Just as it’s difficult for Danes to comprehend that Americans don't celebrate Christmas on Christmas Eve (the 24th), it's equally weird for Americans that Danes don't understand how to celebrate Christmas on the morning of the 25th. The difference extends to the degree that Danes stop everything for four full days in order to celebrate Christmas, whereas Americans go straight back to entertainment and shopping later on the 25th. On the 28th, the Danes join in kind by exchanging gifts, going out to big New Year’s sales, and shopping for New Year’s eve celebrations – which are very alcoholic and explosive events (literally).
When the credit cards swiped to exhaustion, the Christmas can be celebrated. That's how it is in most cultures. Leica M9. © Thorsten Overgaard.
A traditional Scandinavian Christmas in the 1960's. © Thorsten Overgaard.
Snow man in New York 2016. Leica Q. © Thorsten Overgaard.
Christmas socks. Leica M9. © Thorsten Overgaard.
Clipping, coloring and gluing together Christmas decorations is a tradition. Here from a shoot I did to illustrate how this art was performed back in the time of H. C. Andersen. Leica M9. © Thorsten Overgaard.
A Christmas reading in Hollywood by Jim Meskimen. Leica M240. © Thorsten Overgaard.
Food, sweets and Christmas. Here it's the White House Christmas reception 2017. Leica M10. © Thorsten Overgaard.
Not exactly Christmas, but I found this picture of my daughter Carolien dressed up in original 1927 fashion for a photo session about Christmas. Leica M9. © Thorsten Overgaard.
Some elements of the Christmas tradition can seem a little scary at times. The goblins are small, malicious and greedy by tradition stretching back to the Middle Ages in Europe. Leica R9/DMR 2006. © Thorsten Overgaard.
When I was a child I could hardly wait for Christmas. It never ocurred to me that this excitement would ever change later in life. When I was 6 my brother and I committed our first crime during Christmas: We peeked and learned our dad had bought us two very expensive transisor radios with cassette players. We jumped around for hours and then pretended as nothing when our parents came home.
In my 20's I started buying my own presents that people could give me, and over the years I simply bought what I wanted, whenever I wanted. In a way you could say I started off on the wrong foot with Christmas, a child of the consumer age. I should redefine Christmas for myself. The American Thanksgiving is more in the spirit of what Christmas ought to be.
A bakery form to make marzipan figures and/or cookies, from about a 150 years ago. Leica R9/DMR 2006. © Thorsten Overgaard.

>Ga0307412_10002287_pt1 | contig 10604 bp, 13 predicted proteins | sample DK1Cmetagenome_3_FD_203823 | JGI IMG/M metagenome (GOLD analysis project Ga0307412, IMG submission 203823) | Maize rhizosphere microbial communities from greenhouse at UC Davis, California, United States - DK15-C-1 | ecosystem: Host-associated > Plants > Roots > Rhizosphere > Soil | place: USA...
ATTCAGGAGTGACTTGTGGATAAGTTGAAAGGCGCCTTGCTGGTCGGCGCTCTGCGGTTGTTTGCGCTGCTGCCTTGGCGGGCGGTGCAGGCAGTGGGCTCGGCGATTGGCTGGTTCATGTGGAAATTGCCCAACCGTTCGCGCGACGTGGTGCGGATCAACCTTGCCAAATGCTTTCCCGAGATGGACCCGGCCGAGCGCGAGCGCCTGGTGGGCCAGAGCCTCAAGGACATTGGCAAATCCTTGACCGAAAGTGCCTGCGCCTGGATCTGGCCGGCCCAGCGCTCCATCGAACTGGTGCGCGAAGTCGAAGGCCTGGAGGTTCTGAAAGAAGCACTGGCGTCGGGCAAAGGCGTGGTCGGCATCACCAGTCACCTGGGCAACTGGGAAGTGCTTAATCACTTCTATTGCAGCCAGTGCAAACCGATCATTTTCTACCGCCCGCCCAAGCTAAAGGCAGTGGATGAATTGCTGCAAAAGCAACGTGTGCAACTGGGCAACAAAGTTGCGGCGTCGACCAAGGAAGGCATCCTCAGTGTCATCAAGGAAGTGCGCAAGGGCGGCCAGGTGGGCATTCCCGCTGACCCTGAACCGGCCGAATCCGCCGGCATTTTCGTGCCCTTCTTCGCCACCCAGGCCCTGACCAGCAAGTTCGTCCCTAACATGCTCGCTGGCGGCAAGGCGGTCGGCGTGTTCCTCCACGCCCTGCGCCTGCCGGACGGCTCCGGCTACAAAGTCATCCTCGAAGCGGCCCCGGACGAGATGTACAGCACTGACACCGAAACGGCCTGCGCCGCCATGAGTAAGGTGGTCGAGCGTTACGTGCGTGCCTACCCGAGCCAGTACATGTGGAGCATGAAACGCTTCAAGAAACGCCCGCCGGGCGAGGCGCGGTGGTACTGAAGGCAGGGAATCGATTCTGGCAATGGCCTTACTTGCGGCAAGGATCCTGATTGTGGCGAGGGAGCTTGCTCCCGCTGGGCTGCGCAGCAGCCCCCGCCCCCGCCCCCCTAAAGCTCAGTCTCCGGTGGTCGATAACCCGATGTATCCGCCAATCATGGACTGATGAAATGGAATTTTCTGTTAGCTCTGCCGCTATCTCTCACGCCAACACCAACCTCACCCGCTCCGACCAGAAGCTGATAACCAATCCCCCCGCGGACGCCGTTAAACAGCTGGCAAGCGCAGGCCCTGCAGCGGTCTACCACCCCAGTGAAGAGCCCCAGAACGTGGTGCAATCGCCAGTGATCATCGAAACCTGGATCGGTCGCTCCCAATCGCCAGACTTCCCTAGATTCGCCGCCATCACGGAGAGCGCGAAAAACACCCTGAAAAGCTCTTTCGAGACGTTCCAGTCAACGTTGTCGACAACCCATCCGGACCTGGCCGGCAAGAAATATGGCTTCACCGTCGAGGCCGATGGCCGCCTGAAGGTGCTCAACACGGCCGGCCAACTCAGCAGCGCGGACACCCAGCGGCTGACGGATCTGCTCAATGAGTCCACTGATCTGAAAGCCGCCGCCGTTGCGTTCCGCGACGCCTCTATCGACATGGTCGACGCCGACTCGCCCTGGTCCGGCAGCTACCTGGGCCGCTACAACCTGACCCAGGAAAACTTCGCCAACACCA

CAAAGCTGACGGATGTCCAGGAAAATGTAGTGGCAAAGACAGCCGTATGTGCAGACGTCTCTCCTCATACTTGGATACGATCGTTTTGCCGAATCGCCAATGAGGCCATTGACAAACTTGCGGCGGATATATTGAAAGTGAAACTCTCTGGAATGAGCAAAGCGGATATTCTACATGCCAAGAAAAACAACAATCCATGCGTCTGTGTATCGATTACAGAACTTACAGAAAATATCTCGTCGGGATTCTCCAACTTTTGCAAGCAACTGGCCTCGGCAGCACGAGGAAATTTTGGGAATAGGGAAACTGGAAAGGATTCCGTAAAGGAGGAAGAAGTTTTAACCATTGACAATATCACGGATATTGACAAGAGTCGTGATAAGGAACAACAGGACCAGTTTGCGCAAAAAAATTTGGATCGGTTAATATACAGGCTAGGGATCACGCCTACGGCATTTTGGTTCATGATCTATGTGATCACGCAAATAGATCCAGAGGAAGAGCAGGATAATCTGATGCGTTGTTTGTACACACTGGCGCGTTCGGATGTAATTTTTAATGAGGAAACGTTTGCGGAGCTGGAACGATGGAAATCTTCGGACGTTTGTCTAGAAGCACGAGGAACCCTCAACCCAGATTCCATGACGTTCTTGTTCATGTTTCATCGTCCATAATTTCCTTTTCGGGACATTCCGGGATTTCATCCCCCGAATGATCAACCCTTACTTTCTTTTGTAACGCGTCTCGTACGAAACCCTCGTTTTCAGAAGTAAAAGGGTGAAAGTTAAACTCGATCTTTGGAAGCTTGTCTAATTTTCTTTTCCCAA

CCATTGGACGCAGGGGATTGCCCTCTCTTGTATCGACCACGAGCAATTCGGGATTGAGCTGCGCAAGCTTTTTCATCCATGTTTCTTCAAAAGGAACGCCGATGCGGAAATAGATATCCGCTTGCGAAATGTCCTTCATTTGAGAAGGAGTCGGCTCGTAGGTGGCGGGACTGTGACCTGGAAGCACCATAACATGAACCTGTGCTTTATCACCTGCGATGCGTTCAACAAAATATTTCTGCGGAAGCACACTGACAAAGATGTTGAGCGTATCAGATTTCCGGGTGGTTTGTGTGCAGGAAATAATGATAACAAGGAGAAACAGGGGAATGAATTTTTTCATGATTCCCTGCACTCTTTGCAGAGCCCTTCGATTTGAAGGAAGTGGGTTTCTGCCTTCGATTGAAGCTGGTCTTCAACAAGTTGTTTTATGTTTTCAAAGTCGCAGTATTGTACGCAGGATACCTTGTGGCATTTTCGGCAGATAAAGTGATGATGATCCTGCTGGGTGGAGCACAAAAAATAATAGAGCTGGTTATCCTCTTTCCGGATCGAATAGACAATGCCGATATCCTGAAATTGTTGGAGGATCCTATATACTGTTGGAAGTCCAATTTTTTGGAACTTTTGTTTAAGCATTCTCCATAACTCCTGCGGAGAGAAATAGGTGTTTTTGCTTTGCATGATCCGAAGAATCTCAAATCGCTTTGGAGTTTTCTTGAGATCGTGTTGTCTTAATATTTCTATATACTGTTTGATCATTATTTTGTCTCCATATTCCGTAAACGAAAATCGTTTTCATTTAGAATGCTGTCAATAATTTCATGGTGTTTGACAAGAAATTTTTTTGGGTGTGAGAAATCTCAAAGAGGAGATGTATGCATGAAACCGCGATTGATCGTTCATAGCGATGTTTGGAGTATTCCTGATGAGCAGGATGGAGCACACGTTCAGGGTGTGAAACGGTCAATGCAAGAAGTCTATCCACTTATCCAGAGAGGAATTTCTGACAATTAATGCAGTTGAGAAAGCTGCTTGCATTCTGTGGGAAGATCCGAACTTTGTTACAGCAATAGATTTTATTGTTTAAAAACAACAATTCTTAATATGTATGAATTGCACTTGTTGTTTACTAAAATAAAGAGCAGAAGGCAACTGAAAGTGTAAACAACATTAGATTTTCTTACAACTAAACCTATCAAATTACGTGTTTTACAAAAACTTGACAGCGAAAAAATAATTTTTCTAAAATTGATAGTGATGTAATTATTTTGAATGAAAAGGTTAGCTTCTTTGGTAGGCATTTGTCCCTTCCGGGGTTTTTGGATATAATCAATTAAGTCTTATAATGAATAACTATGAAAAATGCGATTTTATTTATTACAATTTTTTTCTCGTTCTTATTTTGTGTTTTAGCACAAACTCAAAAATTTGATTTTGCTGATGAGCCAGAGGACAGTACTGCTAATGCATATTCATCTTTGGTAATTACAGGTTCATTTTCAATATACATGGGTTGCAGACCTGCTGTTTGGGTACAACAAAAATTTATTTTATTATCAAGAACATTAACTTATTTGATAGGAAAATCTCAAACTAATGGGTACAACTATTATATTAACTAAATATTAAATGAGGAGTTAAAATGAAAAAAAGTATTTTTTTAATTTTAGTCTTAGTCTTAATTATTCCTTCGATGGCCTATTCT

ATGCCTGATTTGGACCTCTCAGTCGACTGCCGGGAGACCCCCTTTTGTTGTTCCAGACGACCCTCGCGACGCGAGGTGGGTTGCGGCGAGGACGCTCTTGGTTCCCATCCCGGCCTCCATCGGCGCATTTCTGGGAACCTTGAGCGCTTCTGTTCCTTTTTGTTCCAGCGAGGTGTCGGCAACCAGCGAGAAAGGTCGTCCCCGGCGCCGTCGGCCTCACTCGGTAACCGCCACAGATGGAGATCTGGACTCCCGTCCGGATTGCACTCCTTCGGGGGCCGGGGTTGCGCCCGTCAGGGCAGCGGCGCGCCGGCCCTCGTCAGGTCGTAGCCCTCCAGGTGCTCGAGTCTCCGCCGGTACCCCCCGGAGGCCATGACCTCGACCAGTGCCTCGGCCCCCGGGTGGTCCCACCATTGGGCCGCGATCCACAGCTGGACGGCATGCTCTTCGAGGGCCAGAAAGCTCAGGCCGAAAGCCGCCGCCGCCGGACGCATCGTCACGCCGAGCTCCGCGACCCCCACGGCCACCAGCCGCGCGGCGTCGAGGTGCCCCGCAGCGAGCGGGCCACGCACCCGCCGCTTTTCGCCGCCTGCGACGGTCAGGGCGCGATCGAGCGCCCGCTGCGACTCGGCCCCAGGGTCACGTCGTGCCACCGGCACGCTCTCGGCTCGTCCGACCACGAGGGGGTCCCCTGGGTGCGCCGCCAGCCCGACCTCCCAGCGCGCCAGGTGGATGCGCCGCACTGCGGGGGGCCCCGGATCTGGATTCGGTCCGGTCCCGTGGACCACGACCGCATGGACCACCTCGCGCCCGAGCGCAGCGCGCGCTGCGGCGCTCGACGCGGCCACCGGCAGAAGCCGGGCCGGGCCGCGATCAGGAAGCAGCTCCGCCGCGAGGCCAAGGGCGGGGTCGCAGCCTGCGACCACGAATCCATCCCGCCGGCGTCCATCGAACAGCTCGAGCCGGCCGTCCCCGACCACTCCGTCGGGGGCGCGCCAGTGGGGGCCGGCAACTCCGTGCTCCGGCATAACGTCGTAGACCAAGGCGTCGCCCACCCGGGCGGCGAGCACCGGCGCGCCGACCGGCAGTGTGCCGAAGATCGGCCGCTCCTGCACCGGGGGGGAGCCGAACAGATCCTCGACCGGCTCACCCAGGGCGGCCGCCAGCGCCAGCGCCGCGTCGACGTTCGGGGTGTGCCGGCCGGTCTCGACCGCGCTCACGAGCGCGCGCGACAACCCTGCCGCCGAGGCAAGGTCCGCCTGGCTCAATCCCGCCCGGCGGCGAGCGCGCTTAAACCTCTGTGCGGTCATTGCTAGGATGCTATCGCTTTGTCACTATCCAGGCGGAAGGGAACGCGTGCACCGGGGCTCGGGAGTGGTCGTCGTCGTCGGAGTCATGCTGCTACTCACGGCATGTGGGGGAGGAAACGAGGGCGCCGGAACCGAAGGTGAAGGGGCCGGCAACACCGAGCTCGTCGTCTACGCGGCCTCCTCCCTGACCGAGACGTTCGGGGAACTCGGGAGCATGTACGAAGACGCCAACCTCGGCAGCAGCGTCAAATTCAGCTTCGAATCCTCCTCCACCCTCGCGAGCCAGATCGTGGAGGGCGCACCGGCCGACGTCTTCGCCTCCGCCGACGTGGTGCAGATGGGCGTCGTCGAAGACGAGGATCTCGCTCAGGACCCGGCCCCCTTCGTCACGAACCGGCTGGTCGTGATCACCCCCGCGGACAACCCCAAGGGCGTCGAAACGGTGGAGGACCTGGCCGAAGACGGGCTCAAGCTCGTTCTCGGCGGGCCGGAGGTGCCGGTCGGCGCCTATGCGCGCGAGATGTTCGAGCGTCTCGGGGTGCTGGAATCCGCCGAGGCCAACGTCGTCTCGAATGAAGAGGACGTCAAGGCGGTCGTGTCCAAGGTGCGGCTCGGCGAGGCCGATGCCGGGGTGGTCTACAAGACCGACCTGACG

Let it snow: In 2011 I stayed in New York for Christmas with my three children. Santa gave us a lot of snow that year. © Thorsten Overgaard.
Reading Christmas stories in Denmark in 1927. Staged photo with my daughter Robin Isabella reading Pete's Christmas. © Thorsten Overgaard.
Books made up as a Christmas Tree in Sydney in 2018. Leica M10-P. © Thorsten Overgaard.
Christmas is about giving gifts to others ... and sometimes to oneself. As this classic Caddilac in the sunset and snow in New York, 2011. © Thorsten Overgaard.
Danish dad dressed up as Santa Claus in 2009, pretending to have just arrived from Lapland to deliver the presents. Leica M9. © Thorsten Overgaard.
Religious Christmas pla in Sydney in 2015. Leica M240. © Thorsten Overgaard.
White Christmas tree in Bonaire Caribbean, 2009. © Thorsten Overgaard.
Shopping mall decoration in Denmark 2004. Leica M4. © Thorsten Overgaard.
For us who grew up with white Christmas, it's a great pleasure when it actually snows this time of year. The more the merrier. A thick layer of snow puts a damp to the sounds, stops traffic and the usual business of things; it makes the whole place into a playground and a landscape to be explored. Leica SL. © Thorsten Overgaard.
Leica SL. © Thorsten Overgaard.
December in Taipei, Taiwan 2014. © Thorsten Overgaard.
Boston 2012. Leica MM. © Thorsten Overgaard.
New York 2016. Sometimes it takes small things to make us happy. Leica M240. © Thorsten Overgaard.
I hope you enjoyed today's Story Behind That Picture. One of the strengths of the human mind is that we can change our minds by simply deciding to do so. As always, feel free to email me with questions, ideas and suggestions.